Task force to improve India’s rights record
A review cycle lasts four-and-half years, during which records of member states are reviewed.Updated: Oct 08, 2019 23:32 IST
The government is forming a task force to prepare a National Action Plan on Human Rights (NAPHR) as mandated under the UN Human Rights Council’s (UNHRC) Universal Periodic Review (UPR) to improve India’s human rights record, government officials aware of the development said on condition of anonymity.
The task force will involve the Union home ministry and the National Human Rights Commission (NHRC) and have representatives from ministries such as social justice and health, the officials added. Civil society organisations will also be consulted as part of the process at a later stage; the first draft of the NAPHR is likely to be ready by the end of November.
One of the officials said that Union home minister Amit Shah may announce NAPHR on NHRC’s foundation day on Saturday (October 12).
UPR is a state-driven process under UNHRC’s auspices and provides opportunities to member states to declare what actions they have taken to improve human rights and to fulfil their obligations. According to UNHRC, it is designed to ensure equal treatment for every country when human rights situations are assessed with the ultimate aim of improving them and addressing violations.
A review cycle lasts four-and-half years, during which records of member states are reviewed. The first cycle began in 2008 and lasted until 2011 while the third cycle is currently underway since 2017.
In the third UPR of UN in 2017, India accepted 152 out of 250 recommendations on human rights. These pertain to sustainable development goals related to eliminating poverty, access to safe drinking water, sanitation and improving protection for women and children.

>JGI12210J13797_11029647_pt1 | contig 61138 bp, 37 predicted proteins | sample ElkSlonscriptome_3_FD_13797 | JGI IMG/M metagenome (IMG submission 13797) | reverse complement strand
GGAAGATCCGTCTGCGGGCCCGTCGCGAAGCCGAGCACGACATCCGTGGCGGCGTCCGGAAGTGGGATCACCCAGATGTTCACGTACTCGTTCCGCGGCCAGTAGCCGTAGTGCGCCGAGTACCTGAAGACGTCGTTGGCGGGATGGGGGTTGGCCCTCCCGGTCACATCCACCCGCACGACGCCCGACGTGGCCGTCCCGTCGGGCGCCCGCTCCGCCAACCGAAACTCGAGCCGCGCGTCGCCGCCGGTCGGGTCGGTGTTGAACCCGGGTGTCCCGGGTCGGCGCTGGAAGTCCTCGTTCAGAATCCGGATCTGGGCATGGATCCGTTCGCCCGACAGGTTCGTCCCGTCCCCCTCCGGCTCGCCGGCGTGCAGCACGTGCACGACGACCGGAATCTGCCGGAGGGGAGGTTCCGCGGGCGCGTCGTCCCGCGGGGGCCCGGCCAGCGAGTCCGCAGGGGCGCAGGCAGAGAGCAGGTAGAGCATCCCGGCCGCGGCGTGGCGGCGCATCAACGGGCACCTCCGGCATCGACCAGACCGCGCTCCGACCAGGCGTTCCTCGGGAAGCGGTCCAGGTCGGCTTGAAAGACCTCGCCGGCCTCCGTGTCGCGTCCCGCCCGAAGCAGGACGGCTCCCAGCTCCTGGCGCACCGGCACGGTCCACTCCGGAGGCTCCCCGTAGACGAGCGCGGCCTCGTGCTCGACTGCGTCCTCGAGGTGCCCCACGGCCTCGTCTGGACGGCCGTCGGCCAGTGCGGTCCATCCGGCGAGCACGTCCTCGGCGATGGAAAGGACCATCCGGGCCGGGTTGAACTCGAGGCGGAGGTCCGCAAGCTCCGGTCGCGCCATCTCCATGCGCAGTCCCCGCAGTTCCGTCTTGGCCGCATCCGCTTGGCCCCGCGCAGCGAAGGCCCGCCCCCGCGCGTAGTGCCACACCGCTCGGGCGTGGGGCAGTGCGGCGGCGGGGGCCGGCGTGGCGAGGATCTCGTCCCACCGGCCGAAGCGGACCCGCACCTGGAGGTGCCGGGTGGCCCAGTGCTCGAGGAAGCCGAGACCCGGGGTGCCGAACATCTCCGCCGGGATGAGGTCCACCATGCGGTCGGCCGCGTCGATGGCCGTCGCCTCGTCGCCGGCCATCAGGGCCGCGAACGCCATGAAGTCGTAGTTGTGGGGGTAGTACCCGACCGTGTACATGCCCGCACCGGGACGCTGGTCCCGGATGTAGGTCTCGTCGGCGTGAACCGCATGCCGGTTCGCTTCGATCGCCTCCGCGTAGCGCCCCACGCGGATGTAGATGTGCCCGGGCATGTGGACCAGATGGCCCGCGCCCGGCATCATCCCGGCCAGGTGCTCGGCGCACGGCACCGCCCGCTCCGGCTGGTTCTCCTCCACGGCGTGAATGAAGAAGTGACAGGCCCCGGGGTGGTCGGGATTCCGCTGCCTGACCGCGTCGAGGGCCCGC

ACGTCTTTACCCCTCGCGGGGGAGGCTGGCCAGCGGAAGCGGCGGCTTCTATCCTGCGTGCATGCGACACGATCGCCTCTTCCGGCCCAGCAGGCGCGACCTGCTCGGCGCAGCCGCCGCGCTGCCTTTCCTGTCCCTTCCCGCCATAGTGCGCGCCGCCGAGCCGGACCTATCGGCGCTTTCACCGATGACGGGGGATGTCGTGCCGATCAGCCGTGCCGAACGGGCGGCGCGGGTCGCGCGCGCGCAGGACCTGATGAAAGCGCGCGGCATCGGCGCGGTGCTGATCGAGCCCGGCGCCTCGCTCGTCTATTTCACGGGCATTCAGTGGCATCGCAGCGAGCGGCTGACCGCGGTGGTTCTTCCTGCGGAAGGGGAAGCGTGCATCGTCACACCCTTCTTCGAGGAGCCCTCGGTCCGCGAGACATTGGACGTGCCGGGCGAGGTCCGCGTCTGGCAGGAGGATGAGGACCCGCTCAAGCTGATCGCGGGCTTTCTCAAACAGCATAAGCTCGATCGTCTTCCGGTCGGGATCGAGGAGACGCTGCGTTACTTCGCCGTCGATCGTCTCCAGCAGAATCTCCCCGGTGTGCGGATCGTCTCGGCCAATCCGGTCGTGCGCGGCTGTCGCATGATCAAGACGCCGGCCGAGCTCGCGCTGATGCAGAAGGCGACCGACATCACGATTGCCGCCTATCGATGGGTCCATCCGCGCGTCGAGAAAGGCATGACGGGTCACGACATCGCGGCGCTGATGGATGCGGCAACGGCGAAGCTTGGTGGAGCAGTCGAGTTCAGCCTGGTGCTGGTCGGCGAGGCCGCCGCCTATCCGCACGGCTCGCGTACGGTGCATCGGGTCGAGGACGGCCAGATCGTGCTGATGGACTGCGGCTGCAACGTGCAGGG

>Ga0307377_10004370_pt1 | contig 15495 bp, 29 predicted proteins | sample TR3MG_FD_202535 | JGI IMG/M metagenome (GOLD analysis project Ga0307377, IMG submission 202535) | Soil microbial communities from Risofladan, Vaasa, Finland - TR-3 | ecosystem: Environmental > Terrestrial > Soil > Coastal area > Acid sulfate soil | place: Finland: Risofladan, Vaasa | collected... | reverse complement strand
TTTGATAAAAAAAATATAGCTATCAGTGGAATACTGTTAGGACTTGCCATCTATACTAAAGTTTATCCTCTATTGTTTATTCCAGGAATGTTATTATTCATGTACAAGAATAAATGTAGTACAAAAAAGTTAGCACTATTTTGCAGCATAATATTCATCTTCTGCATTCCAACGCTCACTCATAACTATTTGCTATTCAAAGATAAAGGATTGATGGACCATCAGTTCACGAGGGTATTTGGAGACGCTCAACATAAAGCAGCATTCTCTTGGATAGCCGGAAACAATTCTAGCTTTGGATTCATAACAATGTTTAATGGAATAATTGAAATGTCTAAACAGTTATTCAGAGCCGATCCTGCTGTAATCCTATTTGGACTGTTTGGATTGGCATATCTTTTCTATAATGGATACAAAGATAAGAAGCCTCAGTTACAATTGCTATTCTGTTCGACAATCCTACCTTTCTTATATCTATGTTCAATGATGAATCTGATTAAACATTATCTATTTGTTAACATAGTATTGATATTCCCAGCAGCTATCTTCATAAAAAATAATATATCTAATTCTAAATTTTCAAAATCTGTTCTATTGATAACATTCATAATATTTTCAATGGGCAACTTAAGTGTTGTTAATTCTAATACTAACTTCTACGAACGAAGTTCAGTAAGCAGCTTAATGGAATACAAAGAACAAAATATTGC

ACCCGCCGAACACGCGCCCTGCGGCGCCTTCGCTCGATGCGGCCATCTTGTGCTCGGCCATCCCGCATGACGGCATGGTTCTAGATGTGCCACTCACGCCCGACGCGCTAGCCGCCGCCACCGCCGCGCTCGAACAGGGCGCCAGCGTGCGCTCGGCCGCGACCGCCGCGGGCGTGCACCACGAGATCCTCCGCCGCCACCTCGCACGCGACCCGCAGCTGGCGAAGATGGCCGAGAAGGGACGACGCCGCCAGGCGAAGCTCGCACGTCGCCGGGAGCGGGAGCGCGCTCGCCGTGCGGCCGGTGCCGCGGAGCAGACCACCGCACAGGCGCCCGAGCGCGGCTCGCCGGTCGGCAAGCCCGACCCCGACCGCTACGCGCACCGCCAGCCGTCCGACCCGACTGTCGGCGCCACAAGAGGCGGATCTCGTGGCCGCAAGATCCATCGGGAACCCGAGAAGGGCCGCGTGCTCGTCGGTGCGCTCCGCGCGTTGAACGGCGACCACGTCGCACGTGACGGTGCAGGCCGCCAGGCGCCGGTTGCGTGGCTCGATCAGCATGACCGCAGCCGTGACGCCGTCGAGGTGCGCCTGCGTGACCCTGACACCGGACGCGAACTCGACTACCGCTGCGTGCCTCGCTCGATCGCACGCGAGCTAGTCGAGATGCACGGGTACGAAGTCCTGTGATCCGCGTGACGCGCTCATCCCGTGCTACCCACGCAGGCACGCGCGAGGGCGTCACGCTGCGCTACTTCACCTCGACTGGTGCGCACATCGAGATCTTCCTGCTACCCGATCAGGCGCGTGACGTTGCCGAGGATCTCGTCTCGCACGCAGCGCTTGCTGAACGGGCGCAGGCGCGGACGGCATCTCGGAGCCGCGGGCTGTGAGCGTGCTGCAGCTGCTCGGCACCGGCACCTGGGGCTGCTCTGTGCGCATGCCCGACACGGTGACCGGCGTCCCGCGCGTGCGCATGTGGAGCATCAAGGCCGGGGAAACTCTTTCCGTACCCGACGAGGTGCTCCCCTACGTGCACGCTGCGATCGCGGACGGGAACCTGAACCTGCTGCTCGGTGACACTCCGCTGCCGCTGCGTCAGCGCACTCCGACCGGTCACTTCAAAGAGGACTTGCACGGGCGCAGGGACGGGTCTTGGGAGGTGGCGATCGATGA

India “noted” and refused to accept some recommendations, including those related to the Armed Forces Special Powers Act and the Foreign Contribution Regulation Act.
In UPR-1 and UPR-3, UN recommended that India should have NAPHR covering issues such as the rights to health, education, food security, and housing; aspects related to custodial justice; and measures against the trafficking of women and children.
As part of the plan, specific benchmarks along with assessment indicators need to be evolved to enable the preparation of a road map for human rights, the officials said.
The officials added that the plan has been pending for 11 years (since 2008) as NHRC has repeatedly told the government that the home ministry should take the lead in preparing it.
A meeting was held in August regarding the plan. According to the minutes of the meeting, which HT has accessed, it was concluded that “it was time to reach a consensus on the way forward”.
Officials decided to form the task force at that meeting. The task force, which will have 10-20 members, will also examine the plans of other countries before preparing its final draft.
“ NAPHR, once implemented, will help mitigate the criticism India faces at international level when it comes to its human rights record as well as strengthen the social justice system,” said a second official.
Lawyer and Human Rights Law Network founder Colin Gonsalves said that the move to prepare NAPHR is not meant to serve any purpose. He added that there is a Constitution and hundreds of Supreme Court judgements that talk about human rights but claimed the government does not follow them.
According to a handbook on the preparation of NAPHR, it has to be created for “a stronger administration of justice, strengthening human rights institutions, and linking rights with development”.